The secrecy of grand juries is the absolute wrong approach in a police shooting case.The ACLU, bless them, is still trying to get the grand jury transcript in New York regarding the death of Eric Garner, which led to nationwide protests. We still have no idea why a chokehold we all saw on the video was deemed not a chokehold, and whether the prosecutor there acted like a defense attorney behind closed doors.

Transparency is critical. Prosecutors acting decisively in police shooting cases is critical. As Mosby said, “Accountability. You’re getting it today.”

2. The legal judgment will come only after a trial, at which the officers are presumed innocent. They will be represented by counsel, and have the chance to present any and all defenses. Mosby is not the judge or jury. She merely finds probable cause, to begin the case. In the legal sense, she does not have the power to rush to judgment.

3. Probable cause is the lowest standard we have in our court system. It merely requires a showing of some credible evidence to support the charges. It’s lower than the preponderance of evidence standard in civil cases, and much lower than the “beyond a reasonable doubt” level of proof required for a criminal conviction.

4. Mosby is ethically prohibited from detailing the evidence against the officers, so we don’t know what proof she has. Of course, as in any criminal case, convictions will all hinge on the evidence. What we do know is that her team reviewed the following:

  • Dozens of witness interviews,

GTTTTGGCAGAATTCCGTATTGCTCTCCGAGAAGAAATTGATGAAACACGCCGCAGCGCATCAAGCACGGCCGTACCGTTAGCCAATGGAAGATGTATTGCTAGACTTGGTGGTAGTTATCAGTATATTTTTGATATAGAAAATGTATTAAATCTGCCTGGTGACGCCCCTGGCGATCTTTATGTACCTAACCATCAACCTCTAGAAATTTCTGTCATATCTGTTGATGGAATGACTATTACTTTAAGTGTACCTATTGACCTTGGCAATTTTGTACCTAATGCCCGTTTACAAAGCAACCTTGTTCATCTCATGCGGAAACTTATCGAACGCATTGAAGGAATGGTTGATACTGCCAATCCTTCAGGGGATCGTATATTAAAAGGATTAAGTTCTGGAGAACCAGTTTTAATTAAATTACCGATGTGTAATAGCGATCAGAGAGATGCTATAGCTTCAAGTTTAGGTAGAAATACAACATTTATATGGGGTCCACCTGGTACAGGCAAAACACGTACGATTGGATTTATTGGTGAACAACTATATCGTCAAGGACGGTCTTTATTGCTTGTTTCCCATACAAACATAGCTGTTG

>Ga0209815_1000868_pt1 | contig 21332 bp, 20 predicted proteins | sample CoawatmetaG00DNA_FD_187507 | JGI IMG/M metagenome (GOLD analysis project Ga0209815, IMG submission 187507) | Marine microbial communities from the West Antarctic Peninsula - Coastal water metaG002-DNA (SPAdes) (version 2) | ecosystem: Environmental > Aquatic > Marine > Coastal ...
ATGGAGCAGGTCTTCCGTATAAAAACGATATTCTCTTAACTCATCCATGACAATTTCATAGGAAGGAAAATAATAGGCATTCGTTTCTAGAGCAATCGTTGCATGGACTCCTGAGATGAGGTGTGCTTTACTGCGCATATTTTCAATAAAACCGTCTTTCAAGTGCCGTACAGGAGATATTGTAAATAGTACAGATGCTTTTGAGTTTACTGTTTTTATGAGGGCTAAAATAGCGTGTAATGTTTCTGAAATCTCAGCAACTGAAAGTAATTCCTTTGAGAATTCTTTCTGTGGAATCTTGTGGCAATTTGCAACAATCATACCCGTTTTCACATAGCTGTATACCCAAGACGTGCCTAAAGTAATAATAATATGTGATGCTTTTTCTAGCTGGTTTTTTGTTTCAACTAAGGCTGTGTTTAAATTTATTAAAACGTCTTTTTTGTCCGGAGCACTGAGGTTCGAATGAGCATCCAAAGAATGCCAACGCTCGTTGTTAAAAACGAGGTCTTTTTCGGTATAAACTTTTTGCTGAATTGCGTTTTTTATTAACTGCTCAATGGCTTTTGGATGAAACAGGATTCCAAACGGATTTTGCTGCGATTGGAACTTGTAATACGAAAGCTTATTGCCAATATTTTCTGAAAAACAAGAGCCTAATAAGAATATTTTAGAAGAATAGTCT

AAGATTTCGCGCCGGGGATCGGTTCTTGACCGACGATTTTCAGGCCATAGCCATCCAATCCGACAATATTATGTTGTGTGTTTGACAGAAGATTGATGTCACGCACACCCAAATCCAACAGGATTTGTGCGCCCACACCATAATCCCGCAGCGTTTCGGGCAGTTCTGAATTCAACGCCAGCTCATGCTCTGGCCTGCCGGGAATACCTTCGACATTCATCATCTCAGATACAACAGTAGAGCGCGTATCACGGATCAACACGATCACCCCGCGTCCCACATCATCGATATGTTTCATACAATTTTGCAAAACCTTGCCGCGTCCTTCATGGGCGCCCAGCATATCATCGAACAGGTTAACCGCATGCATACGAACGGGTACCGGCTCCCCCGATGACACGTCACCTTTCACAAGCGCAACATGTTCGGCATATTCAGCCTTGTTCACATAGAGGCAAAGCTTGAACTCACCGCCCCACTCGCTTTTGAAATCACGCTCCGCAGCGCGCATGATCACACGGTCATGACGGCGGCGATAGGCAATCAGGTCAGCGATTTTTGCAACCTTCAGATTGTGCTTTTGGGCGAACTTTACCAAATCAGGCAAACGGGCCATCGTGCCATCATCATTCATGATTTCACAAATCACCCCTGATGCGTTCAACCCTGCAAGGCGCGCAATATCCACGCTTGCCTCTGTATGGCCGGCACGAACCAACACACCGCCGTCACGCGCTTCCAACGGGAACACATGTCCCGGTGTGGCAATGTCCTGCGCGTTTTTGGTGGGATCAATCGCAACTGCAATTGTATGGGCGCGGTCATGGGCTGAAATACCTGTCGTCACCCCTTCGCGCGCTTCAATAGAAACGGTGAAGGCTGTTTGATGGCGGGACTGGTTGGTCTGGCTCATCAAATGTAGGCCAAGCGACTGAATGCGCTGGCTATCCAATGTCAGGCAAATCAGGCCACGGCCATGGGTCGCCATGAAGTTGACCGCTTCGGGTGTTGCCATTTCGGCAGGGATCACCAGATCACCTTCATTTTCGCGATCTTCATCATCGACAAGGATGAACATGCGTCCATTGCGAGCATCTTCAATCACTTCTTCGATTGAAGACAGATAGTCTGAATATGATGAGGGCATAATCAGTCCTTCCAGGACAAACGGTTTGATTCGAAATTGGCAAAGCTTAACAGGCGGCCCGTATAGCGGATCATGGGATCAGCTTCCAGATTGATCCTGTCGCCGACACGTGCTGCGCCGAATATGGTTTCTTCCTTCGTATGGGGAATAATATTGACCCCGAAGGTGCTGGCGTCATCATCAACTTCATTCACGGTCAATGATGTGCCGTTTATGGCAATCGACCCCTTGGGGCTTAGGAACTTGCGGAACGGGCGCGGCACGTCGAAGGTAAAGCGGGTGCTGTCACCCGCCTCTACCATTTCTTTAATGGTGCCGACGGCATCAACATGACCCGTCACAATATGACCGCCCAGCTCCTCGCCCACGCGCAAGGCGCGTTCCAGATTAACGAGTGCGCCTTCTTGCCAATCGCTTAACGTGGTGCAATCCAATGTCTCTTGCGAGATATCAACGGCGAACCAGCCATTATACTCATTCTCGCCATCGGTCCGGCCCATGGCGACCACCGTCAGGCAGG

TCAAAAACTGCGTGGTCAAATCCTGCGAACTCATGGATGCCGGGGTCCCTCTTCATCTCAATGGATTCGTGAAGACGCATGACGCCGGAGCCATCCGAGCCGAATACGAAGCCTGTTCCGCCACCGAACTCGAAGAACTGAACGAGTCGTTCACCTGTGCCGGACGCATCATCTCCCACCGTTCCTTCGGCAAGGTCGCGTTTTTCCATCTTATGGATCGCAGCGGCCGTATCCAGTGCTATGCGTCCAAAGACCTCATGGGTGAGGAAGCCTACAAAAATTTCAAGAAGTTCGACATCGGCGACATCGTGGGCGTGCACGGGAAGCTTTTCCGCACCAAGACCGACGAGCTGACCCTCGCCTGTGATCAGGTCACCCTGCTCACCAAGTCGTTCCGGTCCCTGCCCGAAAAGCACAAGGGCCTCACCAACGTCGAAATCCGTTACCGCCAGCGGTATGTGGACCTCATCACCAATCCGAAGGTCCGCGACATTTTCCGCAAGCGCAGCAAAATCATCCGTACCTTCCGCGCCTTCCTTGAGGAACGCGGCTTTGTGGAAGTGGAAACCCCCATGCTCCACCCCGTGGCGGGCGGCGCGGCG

• Numerous hours of video footage,
  • Hours of police videotaped statements,
  • A survey of the route,
  • Voluminous medical records, and
  • Other information (unspecified)

That’s plenty of evidence to support probable cause.

Reading between the lines, it looks to me that Mosby matched up the officers’ statements with video footage and the medical records, and they didn’t jibe.

That’s enough for probable cause.

RELATED: Do police lie?

Freddie Gray was a healthy 25-year-old man who was arrested, put into a police van, and less than an hour later emerged with a catastrophic spinal injury that caused his death. He could not have been a threat to anyone while alone, unarmed and shackled in the back of the van.

That’s enough for probable cause.

Baltimore police have been hit with millions of dollars in awards for “rough rides” in police vans causing injuries and deaths to citizens over the last decade. As a result, department policy requires seat belts. Gray was not belted.

That’s enough for probable cause.

Prosecutors typically file charges after a few days or a few weeks of investigation. Why should police get special treatment? It appears to me that Mosby had all the evidence she needed to review to make a determination. To her critics: what evidence remained outstanding that should have slowed her down? This is not a complicated case. It revolves around one hour of one day, was witnessed by multiple people, and some of it was recorded on video.

Mosby ran on a platform that no one is above the law, a core American value. Her action in charging the six officers responsible for the death of Freddie Gray lived up to that promise.

The views and opinions expressed here are those of the author and do not necessarily represent those of Avvo.